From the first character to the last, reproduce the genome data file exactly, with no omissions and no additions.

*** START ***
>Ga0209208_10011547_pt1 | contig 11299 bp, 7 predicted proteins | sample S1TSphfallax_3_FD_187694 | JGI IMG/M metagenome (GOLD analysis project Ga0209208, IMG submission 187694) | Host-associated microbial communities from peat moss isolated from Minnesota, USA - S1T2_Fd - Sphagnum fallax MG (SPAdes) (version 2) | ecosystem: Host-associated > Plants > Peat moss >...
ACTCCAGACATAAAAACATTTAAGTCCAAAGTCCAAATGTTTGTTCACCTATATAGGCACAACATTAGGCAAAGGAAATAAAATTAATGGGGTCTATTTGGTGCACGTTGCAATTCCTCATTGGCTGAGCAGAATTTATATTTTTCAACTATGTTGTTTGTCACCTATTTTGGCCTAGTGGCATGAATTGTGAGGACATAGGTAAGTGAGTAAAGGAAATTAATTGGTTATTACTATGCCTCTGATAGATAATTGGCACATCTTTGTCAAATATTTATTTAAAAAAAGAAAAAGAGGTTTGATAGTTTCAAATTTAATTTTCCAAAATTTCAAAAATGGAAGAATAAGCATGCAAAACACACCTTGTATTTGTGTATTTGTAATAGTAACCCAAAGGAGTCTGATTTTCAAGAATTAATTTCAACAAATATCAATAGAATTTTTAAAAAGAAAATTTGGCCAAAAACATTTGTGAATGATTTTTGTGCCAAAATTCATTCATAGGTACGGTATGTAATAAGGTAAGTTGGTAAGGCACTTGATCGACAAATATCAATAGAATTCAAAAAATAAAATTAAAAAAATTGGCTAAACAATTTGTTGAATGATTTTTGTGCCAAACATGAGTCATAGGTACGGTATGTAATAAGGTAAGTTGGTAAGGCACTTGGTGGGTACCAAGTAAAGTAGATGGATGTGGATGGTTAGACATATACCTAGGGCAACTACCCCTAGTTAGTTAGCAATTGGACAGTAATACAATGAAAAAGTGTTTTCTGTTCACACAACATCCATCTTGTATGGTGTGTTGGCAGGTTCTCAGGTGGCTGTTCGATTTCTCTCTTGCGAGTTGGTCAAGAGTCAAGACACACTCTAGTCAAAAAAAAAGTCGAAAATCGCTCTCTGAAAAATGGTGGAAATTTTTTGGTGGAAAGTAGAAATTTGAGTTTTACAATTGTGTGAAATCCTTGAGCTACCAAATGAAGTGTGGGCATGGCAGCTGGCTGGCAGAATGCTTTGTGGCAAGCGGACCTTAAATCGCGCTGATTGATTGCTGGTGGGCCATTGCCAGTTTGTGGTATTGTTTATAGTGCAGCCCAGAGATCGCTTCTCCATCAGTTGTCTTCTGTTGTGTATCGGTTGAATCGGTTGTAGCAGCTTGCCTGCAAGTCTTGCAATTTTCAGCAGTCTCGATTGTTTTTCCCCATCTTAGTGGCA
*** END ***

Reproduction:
>Ga0209208_10011547_pt1 | contig 11299 bp, 7 predicted proteins | sample S1TSphfallax_3_FD_187694 | JGI IMG/M metagenome (GOLD analysis project Ga0209208, IMG submission 187694) | Host-associated microbial communities from peat moss isolated from Minnesota, USA - S1T2_Fd - Sphagnum fallax MG (SPAdes) (version 2) | ecosystem: Host-associated > Plants > Peat moss >...
ACTCCAGACATAAAAACATTTAAGTCCAAAGTCCAAATGTTTGTTCACCTATATAGGCACAACATTAGGCAAAGGAAATAAAATTAATGGGGTCTATTTGGTGCACGTTGCAATTCCTCATTGGCTGAGCAGAATTTATATTTTTCAACTATGTTGTTTGTCACCTATTTTGGCCTAGTGGCATGAATTGTGAGGACATAGGTAAGTGAGTAAAGGAAATTAATTGGTTATTACTATGCCTCTGATAGATAATTGGCACATCTTTGTCAAATATTTATTTAAAAAAAGAAAAAGAGGTTTGATAGTTTCAAATTTAATTTTCCAAAATTTCAAAAATGGAAGAATAAGCATGCAAAACACACCTTGTATTTGTGTATTTGTAATAGTAACCCAAAGGAGTCTGATTTTCAAGAATTAATTTCAACAAATATCAATAGAATTTTTAAAAAGAAAATTTGGCCAAAAACATTTGTGAATGATTTTTGTGCCAAAATTCATTCATAGGTACGGTATGTAATAAGGTAAGTTGGTAAGGCACTTGATCGACAAATATCAATAGAATTCAAAAAATAAAATTAAAAAAATTGGCTAAACAATTTGTTGAATGATTTTTGTGCCAAACATGAGTCATAGGTACGGTATGTAATAAGGTAAGTTGGTAAGGCACTTGGTGGGTACCAAGTAAAGTAGATGGATGTGGATGGTTAGACATATACCTAGGGCAACTACCCCTAGTTAGTTAGCAATTGGACAGTAATACAATGAAAAAGTGTTTTCTGTTCACACAACATCCATCTTGTATGGTGTGTTGGCAGGTTCTCAGGTGGCTGTTCGATTTCTCTCTTGCGAGTTGGTCAAGAGTCAAGACACACTCTAGTCAAAAAAAAAGTCGAAAATCGCTCTCTGAAAAATGGTGGAAATTTTTTGGTGGAAAGTAGAAATTTGAGTTTTACAATTGTGTGAAATCCTTGAGCTACCAAATGAAGTGTGGGCATGGCAGCTGGCTGGCAGAATGCTTTGTGGCAAGCGGACCTTAAATCGCGCTGATTGATTGCTGGTGGGCCATTGCCAGTTTGTGGTATTGTTTATAGTGCAGCCCAGAGATCGCTTCTCCATCAGTTGTCTTCTGTTGTGTATCGGTTGAATCGGTTGTAGCAGCTTGCCTGCAAGTCTTGCAATTTTCAGCAGTCTCGATTGTTTTTCCCCATCTTAGTGGCA